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UZN v UZM [2020] SGCA 109

Outcome: Appeal allowed


1 The High Court Judge found that the Husband failed to make full and frank disclosure of his assets, and awarded the Wife 8% more of the pool of matrimonial assets. The Wife’s appeal concerned the way in which the High Court Judge gave effect to the adverse inference, and the extent of the Husband’s non-disclosure.

Court’s Decision:

2 In the division of matrimonial assets upon divorce, the court is concerned with ensuring just and equitable division of the material gains of the marital partnership between spouses. Prior to division, it is necessary that there is a fair assessment of the size of the pool of matrimonial assets to be divided. Parties’ duty of full and frank disclosure is particularly significant as there is no cross-examination involved in determining the matrimonial pool: at [16] and [17].

3 An adverse inference may be drawn against a party who fails to make full and frank disclosure in ancillary matters proceedings, if the following criteria are met: (a) there is underlying evidence establishing a prima facie case against that party; and (b) that party must have had some access to the information he is said to be hiding. The drawing of an adverse inference allows the court to reach a fair assessment of the total pool of matrimonial assets to be divided: at [18] to [21].

4 A detailed analysis of parties’ earnings and expenditure to determine the extent of matrimonial assets should not be undertaken as a matter of course, but may be undertaken if there is reason to suspect preliminarily that there is a mismatch between a party’s assets and their means. Here, there was sufficient basis for a closer look at the Husband’s cash flow as his low disclosed cash balance was not consistent with his significant income from his law practice: at [25] and [26].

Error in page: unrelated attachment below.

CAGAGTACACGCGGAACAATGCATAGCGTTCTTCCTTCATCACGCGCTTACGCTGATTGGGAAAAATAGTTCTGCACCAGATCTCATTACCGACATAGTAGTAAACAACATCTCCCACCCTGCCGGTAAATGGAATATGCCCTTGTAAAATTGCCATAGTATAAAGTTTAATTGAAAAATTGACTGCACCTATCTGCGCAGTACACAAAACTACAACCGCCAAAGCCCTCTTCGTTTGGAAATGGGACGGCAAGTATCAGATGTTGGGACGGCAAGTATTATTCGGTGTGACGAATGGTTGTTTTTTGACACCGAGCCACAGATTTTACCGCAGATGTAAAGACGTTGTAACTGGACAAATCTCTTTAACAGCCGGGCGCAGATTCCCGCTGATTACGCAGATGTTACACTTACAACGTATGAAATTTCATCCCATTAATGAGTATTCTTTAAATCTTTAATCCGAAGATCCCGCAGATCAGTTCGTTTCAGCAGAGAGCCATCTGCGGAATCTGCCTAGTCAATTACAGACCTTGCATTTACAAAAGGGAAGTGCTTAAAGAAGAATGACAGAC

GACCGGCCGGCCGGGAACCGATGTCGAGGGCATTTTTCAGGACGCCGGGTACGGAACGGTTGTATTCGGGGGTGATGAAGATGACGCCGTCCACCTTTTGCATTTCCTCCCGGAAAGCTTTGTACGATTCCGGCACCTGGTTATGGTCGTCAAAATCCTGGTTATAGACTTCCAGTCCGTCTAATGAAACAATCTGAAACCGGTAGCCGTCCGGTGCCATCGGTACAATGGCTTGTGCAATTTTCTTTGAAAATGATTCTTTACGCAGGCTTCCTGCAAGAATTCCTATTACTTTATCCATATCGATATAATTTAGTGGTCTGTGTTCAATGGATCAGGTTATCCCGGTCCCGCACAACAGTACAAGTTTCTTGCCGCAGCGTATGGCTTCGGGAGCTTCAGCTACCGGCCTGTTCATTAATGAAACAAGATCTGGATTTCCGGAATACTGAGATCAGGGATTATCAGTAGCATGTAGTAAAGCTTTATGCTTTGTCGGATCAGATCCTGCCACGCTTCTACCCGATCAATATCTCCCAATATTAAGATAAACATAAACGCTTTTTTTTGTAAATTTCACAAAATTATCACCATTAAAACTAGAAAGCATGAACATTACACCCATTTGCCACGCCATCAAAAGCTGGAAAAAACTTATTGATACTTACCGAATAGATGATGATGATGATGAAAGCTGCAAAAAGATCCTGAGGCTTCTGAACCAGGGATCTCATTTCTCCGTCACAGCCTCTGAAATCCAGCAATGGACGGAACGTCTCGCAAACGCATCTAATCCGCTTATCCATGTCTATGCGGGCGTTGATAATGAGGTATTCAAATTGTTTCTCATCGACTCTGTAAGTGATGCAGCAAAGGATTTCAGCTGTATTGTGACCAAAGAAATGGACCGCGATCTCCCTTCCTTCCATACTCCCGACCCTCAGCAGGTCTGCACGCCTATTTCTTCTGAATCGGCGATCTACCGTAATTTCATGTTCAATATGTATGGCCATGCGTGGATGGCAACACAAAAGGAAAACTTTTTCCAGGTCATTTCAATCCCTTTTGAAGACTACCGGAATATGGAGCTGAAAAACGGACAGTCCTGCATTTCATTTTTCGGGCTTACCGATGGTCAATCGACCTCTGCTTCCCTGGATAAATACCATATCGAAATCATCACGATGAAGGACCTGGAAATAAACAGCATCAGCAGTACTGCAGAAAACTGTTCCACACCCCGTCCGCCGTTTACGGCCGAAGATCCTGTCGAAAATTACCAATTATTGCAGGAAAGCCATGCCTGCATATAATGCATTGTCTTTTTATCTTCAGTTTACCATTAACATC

5 There are generally two approaches to give effect to an adverse inference. First, the court may make a finding on the value of the undisclosed assets based on the available evidence, and include the value in the matrimonial pool for division, unless the dissatisfied party can show that the value attributed is unreasonable (“the quantification approach”). Second, the court may order a higher proportion of the known assets to be given to the other party (“the uplift approach”): at [28].

6 The court should adopt the approach which is most appropriate in achieving a just and equitable result. Where there is genuine doubt or dispute as to the true extent of non-disclosure, the court should prefer a finding which results in a higher share of matrimonial assets being awarded to the other party: at [29] and [35].

The full text of the decision can be found here.

This summary is provided to assist the public to have a better understanding of the Court’s judgment. It is not intended to be a substitute for the reasons of the Court. All numbers in bold font and square brackets refer to the corresponding paragraph numbers in the Court’s judgment.

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